If you are struggling with sleep, a small serving of a healthy carbohydrate with dinner can help promote melatonin production and sleep.
How can we reduce cortisol and support our adrenals through our diet and lifestyle?
Always aim to eat within an hour of wakening, and provide your body with nutritious, whole foods regularly for breakfast, lunch and dinner. If the body is receiving a regular supply of nutrients from whole foods, then it perceives that it is getting what it needs and doesn’t need to produce cortisol to slow down energy production and metabolism.
Try to include restorative exercise, meditation, or deep breathing as a regular part of your daily routine. If you are feeling extra stressed, avoid doing strenuous exercise as physical stress produces cortisol also. The body doesn’t differentiate between emotional or physical stress – stress is stress. and is the biggest cause of unexplained weight gain and health problems.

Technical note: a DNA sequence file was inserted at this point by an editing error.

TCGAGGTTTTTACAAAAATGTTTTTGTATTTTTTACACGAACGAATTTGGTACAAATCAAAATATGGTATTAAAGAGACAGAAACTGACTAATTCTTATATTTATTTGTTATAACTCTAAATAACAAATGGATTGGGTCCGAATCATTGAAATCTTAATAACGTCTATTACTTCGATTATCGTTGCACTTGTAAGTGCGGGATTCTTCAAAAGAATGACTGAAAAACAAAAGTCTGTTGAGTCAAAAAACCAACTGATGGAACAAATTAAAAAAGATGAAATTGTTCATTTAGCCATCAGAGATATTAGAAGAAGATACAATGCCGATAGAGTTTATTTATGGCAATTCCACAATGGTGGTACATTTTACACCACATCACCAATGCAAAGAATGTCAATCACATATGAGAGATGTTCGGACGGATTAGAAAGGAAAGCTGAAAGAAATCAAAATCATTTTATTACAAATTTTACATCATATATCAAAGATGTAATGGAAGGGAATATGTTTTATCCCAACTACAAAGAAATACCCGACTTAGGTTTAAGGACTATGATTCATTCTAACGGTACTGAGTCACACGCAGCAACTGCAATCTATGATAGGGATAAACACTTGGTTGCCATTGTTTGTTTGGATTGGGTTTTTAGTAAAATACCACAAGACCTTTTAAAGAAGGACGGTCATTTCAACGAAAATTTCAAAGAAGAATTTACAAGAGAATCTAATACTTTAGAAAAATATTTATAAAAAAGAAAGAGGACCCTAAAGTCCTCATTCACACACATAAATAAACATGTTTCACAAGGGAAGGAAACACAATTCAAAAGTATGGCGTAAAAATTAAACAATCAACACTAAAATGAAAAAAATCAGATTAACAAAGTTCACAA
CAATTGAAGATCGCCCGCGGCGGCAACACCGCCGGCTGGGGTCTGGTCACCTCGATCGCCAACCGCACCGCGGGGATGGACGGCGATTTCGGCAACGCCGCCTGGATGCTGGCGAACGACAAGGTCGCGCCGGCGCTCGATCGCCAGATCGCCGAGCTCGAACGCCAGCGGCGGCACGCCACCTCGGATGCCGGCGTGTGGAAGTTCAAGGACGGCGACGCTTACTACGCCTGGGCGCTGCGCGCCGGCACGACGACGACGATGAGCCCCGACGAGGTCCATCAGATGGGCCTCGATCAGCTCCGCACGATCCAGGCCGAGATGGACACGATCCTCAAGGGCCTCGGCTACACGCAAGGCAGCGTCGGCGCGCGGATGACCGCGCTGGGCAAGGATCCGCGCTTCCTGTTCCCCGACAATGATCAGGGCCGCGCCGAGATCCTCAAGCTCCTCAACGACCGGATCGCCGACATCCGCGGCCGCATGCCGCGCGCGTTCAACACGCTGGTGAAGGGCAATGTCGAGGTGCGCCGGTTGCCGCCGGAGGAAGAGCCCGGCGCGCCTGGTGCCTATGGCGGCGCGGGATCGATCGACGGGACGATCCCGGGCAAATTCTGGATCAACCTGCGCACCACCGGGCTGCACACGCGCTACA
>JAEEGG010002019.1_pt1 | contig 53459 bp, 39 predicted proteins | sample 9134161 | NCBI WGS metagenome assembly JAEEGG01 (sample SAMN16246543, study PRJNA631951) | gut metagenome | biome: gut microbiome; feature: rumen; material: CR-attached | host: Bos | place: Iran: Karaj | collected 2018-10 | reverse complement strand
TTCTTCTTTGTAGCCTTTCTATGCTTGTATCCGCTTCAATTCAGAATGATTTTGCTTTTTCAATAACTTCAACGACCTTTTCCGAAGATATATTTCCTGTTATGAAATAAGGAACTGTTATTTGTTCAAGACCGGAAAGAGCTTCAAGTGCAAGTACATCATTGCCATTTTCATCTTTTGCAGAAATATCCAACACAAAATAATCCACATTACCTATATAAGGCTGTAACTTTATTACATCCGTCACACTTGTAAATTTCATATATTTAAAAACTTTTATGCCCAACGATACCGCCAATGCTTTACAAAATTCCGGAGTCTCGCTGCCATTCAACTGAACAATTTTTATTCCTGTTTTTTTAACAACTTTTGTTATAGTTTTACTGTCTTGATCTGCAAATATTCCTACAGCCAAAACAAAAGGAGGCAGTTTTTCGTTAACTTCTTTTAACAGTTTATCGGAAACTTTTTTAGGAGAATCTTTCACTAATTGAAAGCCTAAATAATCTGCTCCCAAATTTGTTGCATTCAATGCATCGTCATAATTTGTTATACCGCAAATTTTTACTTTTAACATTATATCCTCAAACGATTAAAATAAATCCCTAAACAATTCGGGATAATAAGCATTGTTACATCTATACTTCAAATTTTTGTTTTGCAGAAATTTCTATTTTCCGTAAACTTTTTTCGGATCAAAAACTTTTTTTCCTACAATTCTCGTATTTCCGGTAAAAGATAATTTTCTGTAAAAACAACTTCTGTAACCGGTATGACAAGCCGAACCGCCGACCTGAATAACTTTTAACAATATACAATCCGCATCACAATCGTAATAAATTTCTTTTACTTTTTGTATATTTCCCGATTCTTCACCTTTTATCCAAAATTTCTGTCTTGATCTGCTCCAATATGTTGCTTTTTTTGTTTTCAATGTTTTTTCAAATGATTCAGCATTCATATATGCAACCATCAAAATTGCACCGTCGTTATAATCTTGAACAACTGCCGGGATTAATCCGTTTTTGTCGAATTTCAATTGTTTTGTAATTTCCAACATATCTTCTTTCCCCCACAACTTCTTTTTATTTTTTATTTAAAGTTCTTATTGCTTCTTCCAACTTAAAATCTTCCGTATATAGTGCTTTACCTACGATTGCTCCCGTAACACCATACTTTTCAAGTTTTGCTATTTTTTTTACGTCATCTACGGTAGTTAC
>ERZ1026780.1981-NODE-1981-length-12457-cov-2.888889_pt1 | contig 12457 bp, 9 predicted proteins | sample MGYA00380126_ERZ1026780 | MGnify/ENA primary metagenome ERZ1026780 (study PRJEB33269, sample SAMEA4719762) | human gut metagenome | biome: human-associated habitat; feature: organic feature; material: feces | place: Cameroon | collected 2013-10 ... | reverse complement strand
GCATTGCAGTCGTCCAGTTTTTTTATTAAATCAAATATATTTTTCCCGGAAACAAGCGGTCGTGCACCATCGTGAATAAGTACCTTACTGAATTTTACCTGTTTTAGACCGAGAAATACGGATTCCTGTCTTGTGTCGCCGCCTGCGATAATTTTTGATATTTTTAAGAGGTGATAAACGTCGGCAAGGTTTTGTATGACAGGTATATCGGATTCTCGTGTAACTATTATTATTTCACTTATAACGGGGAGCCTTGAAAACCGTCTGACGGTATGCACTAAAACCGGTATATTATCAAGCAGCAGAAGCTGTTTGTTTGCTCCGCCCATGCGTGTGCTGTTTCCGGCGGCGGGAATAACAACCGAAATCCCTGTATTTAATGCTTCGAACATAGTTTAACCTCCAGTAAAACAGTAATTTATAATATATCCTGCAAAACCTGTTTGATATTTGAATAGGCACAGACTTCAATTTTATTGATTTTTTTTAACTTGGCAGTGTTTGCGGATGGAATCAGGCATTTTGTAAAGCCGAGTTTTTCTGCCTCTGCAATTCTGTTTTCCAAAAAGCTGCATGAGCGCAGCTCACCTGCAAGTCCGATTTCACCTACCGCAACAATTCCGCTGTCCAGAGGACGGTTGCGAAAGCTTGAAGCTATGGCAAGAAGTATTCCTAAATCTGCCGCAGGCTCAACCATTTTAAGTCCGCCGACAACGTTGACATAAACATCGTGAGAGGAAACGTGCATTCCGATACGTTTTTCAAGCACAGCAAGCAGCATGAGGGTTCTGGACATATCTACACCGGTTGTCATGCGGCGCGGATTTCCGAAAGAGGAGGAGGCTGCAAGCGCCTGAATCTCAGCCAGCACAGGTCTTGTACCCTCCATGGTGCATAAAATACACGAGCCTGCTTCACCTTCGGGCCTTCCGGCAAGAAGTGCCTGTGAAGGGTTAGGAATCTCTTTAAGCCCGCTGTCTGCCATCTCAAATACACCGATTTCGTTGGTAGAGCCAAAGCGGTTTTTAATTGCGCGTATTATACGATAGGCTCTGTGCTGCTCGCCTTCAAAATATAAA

What is so amazing about bone broth?
Bone broth is an excellent source of collagen and glutamine to help strengthen the gut lining, skin, cartilage and bone. It is however high in histamine and is contraindicated if you have high histamine symptoms such as headaches or migraines, nasal congestion, hay fever, hives, or digestive issues caused by high histamine levels.
How long does it typically take to heal a gut?
This completely depends on the gut condition, however, it takes 6-8 weeks to eliminate gut infections, followed by a period of gut restoration. If food intolerances are causing poor gut health, then it is recommended to avoid aggravating foods for at least 3 months, after which these foods can be slowly reintroduced to see if they can be tolerated again.
Most people tend to be sensitive to gluten, dairy and sugar so it is recommended to avoid or minimise these foods long term. Complex cases such as autoimmune conditions can take longer. I really enjoy helping people improve their gut health as it makes such a huge difference in improving symptoms, overall health, hormonal balance, skin conditions, mood, and well-being. As Hippocrates says ‘All disease begins in the gut’.
I’m so excited to personally introduce you to Katrina on March 25th at Om Studio for a more in-depth conversation about gut health, inflammation in the body and what we can do to feel our best! You can get your tickets here.